Men: Want to Increase Diversity in Tech? Be a Mentor
“How can I help?” A question that I’ve asked myself over and over as I became more aware of the disadvantages that exist in tech for people of diversity. As a white, privileged male, what could l do?
After thinking about this for quite some time and speaking to my peers I realized that mentoring women could be a powerful way to have an impact. Several years ago I started focusing on just that and began mentoring a variety of women from a diverse set of cultural and socioeconomic backgrounds, and I am starting to see the positive effects it has.
I believe it is essential for men to mentor women. I want to share my experiences as a mentor, and give you some pointers and guidelines to get started.
Why Men Should Mentor Women*
Today Men dominate the tech industry and thus are in the the best position to effect change. We can help women who are at a disadvantage. We can help women of color who have even more challenges. We can create opportunities. We can break the molds that exist.
*It is also vital for women to mentor men as is covered in this post. (Thanks to Rachel Appel for emphasizing this)
Having an Impact
It is gratifying when you see the people you are helping advancing toward their goals. As one example, the other day I received this message from Irma Mesa, one of the women I mentor.
“Hello friend! Long time no see 🙁
Had some news — I was extended a job offer and accepted it for a Product Manager position at a company called (omitted) :tada: Our calls definitely helped me influence landing that offer”
Reading this filled my heart with joy. Only four months ago we met after I posted on a tech mentoring Slack that I’d love to talk to anyone about product management. After that post she messaged me:
“I’m down for talking product management! Mind if I ask you a quick question?”
That question evolved into our mentor-lationship (kudos to Irma for that term). After our initial chat in Slack, we got on a ZOOM call for about an hour, where we talked about product management and her goals.
Her current role was not challenging enough, nor did she feel like it had a good product culture. She wanted to move to a new job where she could excel in the PM role. We then started to chat regularly over the next four months. Most of our chats were Slack-based, so they happened over time, and it was manageable. We talked about strategies for her to explore at her current job, we discussed the PM role, we talked about my experiences as a PM, learnings, mistakes, and more. We also worked together on spicing up her resume. All of this helped build her confidence that she could take this next big step.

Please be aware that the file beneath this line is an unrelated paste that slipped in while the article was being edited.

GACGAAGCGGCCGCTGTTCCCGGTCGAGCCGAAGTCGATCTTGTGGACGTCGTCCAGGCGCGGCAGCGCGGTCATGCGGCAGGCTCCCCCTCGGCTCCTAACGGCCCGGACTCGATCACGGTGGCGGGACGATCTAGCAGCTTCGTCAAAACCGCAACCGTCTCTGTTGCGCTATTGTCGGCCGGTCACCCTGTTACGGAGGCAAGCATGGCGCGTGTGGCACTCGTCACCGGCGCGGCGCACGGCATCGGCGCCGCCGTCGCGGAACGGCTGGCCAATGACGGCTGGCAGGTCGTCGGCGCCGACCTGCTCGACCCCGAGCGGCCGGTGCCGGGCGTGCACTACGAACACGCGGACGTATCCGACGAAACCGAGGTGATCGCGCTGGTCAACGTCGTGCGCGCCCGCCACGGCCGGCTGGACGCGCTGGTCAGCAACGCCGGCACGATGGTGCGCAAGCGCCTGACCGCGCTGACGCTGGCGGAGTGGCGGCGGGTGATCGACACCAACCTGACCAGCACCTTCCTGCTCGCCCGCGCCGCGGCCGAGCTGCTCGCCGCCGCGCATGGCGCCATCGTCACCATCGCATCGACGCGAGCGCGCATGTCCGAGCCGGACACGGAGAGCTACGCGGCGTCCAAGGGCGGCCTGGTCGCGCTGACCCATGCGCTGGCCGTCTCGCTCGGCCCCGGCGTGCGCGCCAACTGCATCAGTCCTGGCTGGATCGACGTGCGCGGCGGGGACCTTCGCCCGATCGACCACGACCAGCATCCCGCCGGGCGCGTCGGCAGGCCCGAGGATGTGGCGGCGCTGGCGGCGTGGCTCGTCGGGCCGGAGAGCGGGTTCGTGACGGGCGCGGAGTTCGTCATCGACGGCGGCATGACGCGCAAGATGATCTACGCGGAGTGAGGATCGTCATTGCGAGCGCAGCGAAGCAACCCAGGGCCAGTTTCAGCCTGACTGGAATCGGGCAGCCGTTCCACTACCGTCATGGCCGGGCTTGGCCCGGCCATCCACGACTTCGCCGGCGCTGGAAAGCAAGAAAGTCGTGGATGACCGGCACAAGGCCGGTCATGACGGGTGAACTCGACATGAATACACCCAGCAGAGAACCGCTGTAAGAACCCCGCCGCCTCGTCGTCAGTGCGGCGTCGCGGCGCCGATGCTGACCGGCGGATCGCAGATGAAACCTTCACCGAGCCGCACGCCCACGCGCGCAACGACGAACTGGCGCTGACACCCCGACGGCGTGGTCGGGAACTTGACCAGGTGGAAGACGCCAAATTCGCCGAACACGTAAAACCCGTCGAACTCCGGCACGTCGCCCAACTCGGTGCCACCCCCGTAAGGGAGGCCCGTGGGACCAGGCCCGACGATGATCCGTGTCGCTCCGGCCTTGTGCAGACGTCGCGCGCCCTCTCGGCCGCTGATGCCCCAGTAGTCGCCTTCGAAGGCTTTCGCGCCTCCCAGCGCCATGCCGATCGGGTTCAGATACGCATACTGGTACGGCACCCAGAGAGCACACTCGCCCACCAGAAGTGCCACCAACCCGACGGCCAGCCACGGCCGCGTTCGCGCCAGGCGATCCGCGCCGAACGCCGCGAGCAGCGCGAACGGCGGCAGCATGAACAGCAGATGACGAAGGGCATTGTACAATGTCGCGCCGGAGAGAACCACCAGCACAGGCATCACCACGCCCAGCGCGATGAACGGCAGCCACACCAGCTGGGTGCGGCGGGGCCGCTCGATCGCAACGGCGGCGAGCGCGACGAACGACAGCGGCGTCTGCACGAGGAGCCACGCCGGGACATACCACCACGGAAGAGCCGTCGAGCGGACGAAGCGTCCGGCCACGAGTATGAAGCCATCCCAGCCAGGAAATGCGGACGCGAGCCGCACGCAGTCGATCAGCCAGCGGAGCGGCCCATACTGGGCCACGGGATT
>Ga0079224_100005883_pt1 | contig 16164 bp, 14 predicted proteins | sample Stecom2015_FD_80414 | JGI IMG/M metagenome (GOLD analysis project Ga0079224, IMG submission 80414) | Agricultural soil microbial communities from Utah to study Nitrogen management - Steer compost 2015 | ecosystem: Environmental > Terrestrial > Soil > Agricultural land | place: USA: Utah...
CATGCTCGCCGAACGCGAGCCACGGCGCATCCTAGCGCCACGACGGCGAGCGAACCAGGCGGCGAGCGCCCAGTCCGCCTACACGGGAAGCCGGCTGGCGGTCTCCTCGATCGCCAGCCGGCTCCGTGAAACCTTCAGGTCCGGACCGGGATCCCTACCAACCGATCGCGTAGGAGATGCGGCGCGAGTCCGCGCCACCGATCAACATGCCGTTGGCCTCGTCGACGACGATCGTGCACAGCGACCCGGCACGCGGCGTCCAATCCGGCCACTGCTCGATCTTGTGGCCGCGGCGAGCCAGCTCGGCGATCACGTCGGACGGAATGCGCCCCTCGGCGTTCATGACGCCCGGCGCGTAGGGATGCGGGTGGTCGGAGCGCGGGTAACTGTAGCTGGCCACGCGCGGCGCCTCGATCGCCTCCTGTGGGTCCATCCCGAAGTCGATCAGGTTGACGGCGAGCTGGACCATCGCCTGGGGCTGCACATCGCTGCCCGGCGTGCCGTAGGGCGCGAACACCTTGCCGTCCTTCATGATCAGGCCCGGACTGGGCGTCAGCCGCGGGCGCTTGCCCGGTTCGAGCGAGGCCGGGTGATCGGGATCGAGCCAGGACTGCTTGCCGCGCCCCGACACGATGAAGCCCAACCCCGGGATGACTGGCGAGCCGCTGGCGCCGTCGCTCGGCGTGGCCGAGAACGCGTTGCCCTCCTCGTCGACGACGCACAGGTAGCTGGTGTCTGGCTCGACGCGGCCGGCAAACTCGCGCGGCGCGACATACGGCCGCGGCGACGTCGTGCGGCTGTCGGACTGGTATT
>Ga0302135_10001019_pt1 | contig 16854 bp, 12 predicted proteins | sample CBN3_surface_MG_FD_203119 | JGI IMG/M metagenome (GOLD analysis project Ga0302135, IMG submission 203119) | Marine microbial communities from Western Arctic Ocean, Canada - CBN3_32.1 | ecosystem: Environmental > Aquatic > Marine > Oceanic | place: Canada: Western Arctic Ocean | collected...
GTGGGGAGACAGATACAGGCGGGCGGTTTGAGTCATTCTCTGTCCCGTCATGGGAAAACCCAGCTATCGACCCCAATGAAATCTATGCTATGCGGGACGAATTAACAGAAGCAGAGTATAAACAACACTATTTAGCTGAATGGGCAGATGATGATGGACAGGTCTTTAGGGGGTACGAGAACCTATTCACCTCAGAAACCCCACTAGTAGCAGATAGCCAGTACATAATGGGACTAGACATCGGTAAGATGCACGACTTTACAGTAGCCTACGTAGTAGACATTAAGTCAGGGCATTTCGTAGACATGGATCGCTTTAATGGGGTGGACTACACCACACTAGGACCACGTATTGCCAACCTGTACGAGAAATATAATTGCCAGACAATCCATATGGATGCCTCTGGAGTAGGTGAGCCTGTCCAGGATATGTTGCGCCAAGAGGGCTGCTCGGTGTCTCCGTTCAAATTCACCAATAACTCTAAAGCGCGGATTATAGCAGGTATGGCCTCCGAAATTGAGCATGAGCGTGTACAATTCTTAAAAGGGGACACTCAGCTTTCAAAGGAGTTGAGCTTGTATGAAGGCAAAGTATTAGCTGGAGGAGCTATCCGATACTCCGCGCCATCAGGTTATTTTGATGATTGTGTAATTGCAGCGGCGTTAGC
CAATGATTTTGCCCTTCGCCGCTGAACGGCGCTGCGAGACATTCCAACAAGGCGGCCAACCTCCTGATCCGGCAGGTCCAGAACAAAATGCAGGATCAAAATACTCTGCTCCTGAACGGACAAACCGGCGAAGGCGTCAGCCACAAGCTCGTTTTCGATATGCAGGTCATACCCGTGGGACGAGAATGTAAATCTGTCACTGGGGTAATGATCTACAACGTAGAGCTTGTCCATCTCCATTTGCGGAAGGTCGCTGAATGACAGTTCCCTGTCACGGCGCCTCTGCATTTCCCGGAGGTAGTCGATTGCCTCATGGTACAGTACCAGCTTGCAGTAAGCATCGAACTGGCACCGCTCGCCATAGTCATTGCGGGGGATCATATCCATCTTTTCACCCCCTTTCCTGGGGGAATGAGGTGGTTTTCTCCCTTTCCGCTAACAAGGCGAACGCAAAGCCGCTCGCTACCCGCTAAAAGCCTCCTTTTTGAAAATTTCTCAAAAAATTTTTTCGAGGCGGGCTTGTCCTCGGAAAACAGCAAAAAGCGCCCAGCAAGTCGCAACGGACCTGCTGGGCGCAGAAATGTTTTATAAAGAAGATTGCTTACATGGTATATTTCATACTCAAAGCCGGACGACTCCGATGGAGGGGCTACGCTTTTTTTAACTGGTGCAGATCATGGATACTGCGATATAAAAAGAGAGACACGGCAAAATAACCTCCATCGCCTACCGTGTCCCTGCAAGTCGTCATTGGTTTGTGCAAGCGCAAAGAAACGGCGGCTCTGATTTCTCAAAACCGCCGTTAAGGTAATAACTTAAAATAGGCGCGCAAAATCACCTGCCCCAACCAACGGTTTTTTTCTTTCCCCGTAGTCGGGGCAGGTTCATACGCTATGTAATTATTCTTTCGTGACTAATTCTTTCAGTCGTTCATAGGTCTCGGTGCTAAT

Irma did it , and she’s now in a new company reporting directly to the CPO!
This is just one example of the positive impact you can have on diversity in tech by being a mentor.
How mentoring women helped me
Being a mentor is not just about helping others. Aside from it being an incredibly fulfilling and rewarding experience, it will help you. I have learned a ton. It has made me more aware of unconscious bias, it has helped me build empathy and be more sensitive to women, and I have a better understanding of the challenges women in technology are facing in their careers. It has also helped me to improve my listening skills (still a work-in-progress), be a better manager, and has just made me a better all-around individual.
How to get started?
Now that you’ve seen the value and benefit of mentoring for both you and for the people you will mentor, how do you get started?
If you’ve never mentored, read this article which gives some great tips. As you start out, it may take some time before you find your groove. You will make mistakes, but you can learn from them.
Get involved with communities that focus on diversity in tech and mentoring. For example join your local Women Who Code, or the Mind the Product Slack to give a few examples. You can even use Twitter to reach out and offer help. Stephanie Hurlburt has done an excellent job of using Twitter as a vehicle for mentoring. You can dm her, and she’ll amplify your tweet for you.
Many organizations have internal mentoring programs, which is is how I found my start, as Microsoft had one. Initially, I was a mentee, but over time I became a mentor. Even if your company does not have a program, there are often internal communities, co-workers you know, etc. that you can talk to.
Offer To Help
Let women know you are available and willing to help. You can also reach out to others if they request mentoring or help.
Setup your first meeting. If I know the person personally, then I’ll often meet them either at my work, or in a cafe. Barring that, I tend to do these virtually, using something like ZOOM or Google Hangouts. I think this is preferable because it is more “safe.” Both ZOOM and Hangouts allow getting a link which you can quickly pass to the other person. They both support video which can aid in getting to know the other person.
Make a difference and mentor women
If you are a man and feeling frustrated at the state of diversity in tech (as I was), and are not sure what you can do, consider being a mentor for women. Make a difference in someone’s career (like Irma’s) and increase diversity in tech.
In the next post we’ll look more in-depth at the initial meeting, how to determine whether or not to move forward, and general guidelines for the mentoring relationship.